Get hands on experience with an IBM Event Streams Java sample application

To get some hands on experience with a sample application, we are going to review the Java Console sample in the event-streams-samples repository.

In this tutorial, we focus specifically on the Local Development sample.

We will look at how to write client code, so that you learn how to produce and consume messages from Apache Kafka.


Overview of the Java sample

We are not going to walk through every line of code in the sample in this tutorial, but it is worth explaining the structure of the code in the sample.

The code can be found in the kafka-java-console-sample folder in the event-streams-samples GitHub repo.

Main method:

The file contains the main method. It does the following:

  • Parses and validates the command line arguments.
  • Checks that the topic that the sample is working against exists, and creates it if it does not exist.
  • Starts the clients on different threads. The sample can either run a producer, a consumer, or both at once. They are started and will run until the user cancels them (using Ctrl-C).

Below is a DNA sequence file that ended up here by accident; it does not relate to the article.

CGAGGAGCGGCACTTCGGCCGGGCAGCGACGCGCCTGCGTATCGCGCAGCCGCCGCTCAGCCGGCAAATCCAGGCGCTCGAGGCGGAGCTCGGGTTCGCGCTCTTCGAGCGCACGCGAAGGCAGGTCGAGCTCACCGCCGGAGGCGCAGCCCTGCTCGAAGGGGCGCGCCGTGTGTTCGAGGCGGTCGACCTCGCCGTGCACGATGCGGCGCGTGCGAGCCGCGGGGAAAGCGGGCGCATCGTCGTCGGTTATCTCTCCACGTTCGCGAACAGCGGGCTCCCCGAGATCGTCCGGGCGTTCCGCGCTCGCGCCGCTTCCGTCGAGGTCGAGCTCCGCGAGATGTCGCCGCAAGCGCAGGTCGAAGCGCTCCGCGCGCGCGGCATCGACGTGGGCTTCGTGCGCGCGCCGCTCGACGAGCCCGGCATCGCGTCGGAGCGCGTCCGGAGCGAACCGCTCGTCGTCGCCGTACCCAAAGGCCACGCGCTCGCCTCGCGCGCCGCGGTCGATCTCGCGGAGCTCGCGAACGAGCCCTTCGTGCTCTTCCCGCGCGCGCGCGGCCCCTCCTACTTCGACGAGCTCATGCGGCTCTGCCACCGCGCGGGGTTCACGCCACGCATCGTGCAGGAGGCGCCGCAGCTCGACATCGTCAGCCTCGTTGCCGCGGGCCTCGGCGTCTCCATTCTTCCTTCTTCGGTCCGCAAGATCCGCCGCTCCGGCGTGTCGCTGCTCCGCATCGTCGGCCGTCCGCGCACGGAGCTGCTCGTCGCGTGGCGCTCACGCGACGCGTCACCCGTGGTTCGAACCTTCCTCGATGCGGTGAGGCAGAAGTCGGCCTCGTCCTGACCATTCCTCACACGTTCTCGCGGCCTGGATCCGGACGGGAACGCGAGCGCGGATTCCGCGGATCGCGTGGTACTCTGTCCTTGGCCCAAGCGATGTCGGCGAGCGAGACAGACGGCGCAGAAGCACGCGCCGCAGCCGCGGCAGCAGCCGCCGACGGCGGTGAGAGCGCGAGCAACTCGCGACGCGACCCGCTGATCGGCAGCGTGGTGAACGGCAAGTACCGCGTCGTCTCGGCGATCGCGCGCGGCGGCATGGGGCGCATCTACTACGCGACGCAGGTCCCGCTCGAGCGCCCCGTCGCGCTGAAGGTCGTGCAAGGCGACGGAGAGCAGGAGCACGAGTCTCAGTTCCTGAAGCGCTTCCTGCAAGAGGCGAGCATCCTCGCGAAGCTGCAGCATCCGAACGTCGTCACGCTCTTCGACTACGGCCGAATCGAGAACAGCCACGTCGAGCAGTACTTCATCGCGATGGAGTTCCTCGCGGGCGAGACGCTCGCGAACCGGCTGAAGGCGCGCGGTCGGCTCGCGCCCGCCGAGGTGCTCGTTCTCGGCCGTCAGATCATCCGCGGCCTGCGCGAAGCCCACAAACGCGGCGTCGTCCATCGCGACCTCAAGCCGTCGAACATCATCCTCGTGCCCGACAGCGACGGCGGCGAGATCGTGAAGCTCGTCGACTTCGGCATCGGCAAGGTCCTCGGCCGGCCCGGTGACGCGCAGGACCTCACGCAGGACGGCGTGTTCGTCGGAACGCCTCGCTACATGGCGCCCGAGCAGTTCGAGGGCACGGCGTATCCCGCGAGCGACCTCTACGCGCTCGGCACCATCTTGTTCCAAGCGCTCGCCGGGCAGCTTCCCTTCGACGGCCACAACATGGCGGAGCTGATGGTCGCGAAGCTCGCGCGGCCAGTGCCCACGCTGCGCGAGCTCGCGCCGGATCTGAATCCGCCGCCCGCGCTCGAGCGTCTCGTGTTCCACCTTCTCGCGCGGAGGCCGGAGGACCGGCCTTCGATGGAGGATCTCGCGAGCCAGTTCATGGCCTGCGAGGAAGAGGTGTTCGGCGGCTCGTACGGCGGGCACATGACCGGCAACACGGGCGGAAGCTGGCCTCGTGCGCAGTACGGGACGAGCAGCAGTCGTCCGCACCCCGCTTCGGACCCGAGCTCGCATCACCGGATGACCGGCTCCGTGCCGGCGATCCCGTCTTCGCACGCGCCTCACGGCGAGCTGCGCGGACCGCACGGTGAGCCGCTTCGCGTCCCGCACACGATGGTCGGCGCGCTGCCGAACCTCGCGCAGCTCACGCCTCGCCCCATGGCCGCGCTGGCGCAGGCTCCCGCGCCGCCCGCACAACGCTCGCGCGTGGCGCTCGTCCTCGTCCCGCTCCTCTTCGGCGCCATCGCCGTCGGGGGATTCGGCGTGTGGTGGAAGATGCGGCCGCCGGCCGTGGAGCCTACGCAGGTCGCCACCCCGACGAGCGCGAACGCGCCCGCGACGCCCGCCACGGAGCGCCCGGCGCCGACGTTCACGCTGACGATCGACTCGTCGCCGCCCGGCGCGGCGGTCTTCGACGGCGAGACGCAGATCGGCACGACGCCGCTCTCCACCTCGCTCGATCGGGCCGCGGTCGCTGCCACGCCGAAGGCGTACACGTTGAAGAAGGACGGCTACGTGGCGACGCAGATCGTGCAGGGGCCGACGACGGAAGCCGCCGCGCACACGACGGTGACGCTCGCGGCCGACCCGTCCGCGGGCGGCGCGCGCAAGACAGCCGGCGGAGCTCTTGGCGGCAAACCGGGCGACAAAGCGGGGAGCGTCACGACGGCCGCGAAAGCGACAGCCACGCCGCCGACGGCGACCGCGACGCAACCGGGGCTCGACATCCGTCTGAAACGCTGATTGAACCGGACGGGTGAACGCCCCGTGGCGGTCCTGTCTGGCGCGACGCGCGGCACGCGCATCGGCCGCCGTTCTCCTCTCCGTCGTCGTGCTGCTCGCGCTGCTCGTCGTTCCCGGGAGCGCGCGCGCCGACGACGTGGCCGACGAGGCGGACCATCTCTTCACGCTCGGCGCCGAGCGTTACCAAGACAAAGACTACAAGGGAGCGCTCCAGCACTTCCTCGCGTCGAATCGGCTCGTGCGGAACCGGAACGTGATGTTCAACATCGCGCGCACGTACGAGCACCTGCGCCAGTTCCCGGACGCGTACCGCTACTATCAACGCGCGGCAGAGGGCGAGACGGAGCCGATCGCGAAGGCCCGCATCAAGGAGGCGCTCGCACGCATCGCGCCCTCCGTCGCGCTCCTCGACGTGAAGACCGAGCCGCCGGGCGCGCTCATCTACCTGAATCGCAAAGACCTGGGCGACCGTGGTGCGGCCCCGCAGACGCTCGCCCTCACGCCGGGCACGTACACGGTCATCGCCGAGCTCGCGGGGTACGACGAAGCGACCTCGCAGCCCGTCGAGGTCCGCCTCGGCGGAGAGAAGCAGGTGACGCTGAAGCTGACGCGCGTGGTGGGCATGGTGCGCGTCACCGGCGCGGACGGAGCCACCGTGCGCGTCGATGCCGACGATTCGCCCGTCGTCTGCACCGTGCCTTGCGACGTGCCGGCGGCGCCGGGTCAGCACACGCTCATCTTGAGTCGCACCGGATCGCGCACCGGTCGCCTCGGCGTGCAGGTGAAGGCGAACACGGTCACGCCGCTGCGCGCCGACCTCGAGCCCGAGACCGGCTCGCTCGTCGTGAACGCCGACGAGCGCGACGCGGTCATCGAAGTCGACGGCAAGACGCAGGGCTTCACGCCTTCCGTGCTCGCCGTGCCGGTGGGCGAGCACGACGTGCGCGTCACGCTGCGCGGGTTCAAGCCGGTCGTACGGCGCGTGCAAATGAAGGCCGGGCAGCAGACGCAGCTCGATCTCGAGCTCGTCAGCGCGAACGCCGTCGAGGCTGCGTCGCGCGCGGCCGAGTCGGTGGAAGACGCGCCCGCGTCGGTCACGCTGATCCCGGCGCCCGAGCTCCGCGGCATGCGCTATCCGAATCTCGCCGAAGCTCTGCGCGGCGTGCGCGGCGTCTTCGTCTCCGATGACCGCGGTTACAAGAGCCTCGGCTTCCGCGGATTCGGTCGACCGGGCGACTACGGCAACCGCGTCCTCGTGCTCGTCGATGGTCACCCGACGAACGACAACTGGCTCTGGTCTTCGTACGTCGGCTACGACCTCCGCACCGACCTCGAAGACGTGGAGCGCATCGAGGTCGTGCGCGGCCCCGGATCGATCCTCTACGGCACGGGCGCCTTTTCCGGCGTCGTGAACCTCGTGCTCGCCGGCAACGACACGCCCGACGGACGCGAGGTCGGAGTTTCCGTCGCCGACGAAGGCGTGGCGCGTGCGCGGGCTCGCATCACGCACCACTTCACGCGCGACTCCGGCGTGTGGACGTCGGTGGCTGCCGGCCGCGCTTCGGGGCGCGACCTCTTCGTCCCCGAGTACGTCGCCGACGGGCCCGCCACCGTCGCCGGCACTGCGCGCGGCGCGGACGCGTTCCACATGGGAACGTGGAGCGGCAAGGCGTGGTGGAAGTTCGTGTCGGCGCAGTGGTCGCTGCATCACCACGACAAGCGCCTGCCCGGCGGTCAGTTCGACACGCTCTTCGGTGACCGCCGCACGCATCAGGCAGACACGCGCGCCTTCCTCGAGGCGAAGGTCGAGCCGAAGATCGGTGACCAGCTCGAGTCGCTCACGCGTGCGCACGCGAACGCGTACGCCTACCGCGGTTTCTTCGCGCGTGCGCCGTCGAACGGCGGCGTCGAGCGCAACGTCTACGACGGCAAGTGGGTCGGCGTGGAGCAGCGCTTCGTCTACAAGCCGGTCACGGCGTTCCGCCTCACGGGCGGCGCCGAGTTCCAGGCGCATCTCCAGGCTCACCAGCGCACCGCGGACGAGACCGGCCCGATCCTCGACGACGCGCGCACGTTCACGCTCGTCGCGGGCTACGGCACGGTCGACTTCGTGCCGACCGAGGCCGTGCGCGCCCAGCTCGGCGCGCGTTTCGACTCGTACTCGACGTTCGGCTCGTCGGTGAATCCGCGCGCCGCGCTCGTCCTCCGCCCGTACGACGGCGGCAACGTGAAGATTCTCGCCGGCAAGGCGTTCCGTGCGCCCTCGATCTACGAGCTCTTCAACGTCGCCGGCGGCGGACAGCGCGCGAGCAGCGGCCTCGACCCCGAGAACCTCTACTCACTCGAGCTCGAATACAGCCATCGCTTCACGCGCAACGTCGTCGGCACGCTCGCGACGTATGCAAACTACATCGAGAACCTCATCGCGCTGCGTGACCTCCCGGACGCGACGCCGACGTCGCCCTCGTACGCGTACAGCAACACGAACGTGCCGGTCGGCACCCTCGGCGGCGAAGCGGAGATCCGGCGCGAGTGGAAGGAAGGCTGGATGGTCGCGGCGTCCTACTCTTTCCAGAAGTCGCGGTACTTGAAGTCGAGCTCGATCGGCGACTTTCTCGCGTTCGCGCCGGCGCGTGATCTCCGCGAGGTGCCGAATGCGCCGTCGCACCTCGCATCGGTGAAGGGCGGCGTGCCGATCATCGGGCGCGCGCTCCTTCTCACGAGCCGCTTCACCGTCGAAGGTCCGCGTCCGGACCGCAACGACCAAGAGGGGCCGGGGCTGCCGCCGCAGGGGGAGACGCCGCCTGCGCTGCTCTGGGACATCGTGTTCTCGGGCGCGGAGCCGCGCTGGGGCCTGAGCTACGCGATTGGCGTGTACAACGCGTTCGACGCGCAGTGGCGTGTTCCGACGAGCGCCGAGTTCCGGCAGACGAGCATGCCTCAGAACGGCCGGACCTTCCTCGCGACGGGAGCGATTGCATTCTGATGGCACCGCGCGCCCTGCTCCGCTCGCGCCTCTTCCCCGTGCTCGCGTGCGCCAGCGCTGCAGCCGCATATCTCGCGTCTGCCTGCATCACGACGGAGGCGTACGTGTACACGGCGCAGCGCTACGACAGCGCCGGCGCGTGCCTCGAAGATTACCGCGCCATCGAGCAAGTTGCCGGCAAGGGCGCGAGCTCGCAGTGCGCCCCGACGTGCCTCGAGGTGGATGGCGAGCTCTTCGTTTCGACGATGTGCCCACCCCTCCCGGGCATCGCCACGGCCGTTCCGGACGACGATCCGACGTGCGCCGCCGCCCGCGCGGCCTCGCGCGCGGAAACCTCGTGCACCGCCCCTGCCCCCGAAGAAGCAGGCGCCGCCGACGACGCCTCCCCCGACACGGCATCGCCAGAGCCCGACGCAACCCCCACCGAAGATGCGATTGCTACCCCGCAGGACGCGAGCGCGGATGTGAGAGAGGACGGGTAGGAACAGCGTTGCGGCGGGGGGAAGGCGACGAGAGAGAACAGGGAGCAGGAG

A producer is an application that publishes streams of messages to Kafka topics. You learned all about producers in our “Apache Kafka fundamentals” article.

Producer Configuration properties

For this sample, the producer configuration is built in in the getProducerConfigs() method, which builds on some common configuration that is used across all clients and sets a small number of producer-specific configuration properties.

These configuration properties are worth noting:

  • Serializers (and deserializers)

      configs.put(ProducerConfig.KEY_SERIALIZER_CLASS_CONFIG, StringSerializer.class.getName()); // key.serializer
      configs.put(ProducerConfig.VALUE_SERIALIZER_CLASS_CONFIG, StringSerializer.class.getName()); // value.serializer

    These are the serializers used for the message key and value that is produced. In the sample, a simple string is used for both so the Kafka-provided StringSerializer gives us what we need. Note the consumer must have matching deserializers.